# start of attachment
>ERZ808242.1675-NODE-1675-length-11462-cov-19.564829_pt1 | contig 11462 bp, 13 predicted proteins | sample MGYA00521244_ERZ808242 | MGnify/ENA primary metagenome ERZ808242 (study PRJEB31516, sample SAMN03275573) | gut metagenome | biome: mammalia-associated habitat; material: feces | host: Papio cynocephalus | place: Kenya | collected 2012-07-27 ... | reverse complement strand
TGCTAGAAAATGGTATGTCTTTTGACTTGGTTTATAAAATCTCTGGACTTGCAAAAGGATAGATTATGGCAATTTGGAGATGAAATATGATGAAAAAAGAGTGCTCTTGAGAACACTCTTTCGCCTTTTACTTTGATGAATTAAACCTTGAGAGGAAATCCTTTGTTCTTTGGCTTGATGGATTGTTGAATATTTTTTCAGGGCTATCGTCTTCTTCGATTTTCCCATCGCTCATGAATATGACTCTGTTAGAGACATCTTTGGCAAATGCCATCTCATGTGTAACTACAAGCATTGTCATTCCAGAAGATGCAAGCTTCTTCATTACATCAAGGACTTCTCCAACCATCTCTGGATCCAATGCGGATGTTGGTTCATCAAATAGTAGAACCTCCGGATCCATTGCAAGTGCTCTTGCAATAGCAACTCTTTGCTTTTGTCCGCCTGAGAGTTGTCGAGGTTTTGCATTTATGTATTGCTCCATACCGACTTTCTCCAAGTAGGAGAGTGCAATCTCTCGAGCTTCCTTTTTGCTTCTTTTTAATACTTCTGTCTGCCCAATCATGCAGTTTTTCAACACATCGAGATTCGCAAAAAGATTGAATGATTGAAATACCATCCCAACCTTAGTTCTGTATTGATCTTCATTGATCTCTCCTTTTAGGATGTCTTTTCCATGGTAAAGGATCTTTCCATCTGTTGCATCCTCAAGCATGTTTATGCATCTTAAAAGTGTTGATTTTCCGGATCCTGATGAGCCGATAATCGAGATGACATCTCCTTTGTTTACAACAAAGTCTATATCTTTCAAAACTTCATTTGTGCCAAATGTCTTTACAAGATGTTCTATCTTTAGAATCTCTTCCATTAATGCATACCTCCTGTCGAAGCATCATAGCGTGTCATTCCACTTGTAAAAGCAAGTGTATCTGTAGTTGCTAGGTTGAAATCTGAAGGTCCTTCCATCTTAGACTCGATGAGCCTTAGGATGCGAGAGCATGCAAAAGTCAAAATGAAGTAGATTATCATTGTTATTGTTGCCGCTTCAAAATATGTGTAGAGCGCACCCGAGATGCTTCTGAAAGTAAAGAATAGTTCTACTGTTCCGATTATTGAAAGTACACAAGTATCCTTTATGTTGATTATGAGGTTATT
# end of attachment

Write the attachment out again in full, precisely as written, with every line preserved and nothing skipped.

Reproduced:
>ERZ808242.1675-NODE-1675-length-11462-cov-19.564829_pt1 | contig 11462 bp, 13 predicted proteins | sample MGYA00521244_ERZ808242 | MGnify/ENA primary metagenome ERZ808242 (study PRJEB31516, sample SAMN03275573) | gut metagenome | biome: mammalia-associated habitat; material: feces | host: Papio cynocephalus | place: Kenya | collected 2012-07-27 ... | reverse complement strand
TGCTAGAAAATGGTATGTCTTTTGACTTGGTTTATAAAATCTCTGGACTTGCAAAAGGATAGATTATGGCAATTTGGAGATGAAATATGATGAAAAAAGAGTGCTCTTGAGAACACTCTTTCGCCTTTTACTTTGATGAATTAAACCTTGAGAGGAAATCCTTTGTTCTTTGGCTTGATGGATTGTTGAATATTTTTTCAGGGCTATCGTCTTCTTCGATTTTCCCATCGCTCATGAATATGACTCTGTTAGAGACATCTTTGGCAAATGCCATCTCATGTGTAACTACAAGCATTGTCATTCCAGAAGATGCAAGCTTCTTCATTACATCAAGGACTTCTCCAACCATCTCTGGATCCAATGCGGATGTTGGTTCATCAAATAGTAGAACCTCCGGATCCATTGCAAGTGCTCTTGCAATAGCAACTCTTTGCTTTTGTCCGCCTGAGAGTTGTCGAGGTTTTGCATTTATGTATTGCTCCATACCGACTTTCTCCAAGTAGGAGAGTGCAATCTCTCGAGCTTCCTTTTTGCTTCTTTTTAATACTTCTGTCTGCCCAATCATGCAGTTTTTCAACACATCGAGATTCGCAAAAAGATTGAATGATTGAAATACCATCCCAACCTTAGTTCTGTATTGATCTTCATTGATCTCTCCTTTTAGGATGTCTTTTCCATGGTAAAGGATCTTTCCATCTGTTGCATCCTCAAGCATGTTTATGCATCTTAAAAGTGTTGATTTTCCGGATCCTGATGAGCCGATAATCGAGATGACATCTCCTTTGTTTACAACAAAGTCTATATCTTTCAAAACTTCATTTGTGCCAAATGTCTTTACAAGATGTTCTATCTTTAGAATCTCTTCCATTAATGCATACCTCCTGTCGAAGCATCATAGCGTGTCATTCCACTTGTAAAAGCAAGTGTATCTGTAGTTGCTAGGTTGAAATCTGAAGGTCCTTCCATCTTAGACTCGATGAGCCTTAGGATGCGAGAGCATGCAAAAGTCAAAATGAAGTAGATTATCATTGTTATTGTTGCCGCTTCAAAATATGTGTAGAGCGCACCCGAGATGCTTCTGAAAGTAAAGAATAGTTCTACTGTTCCGATTATTGAAAGTACACAAGTATCCTTTATGTTGATTATGAGGTTATT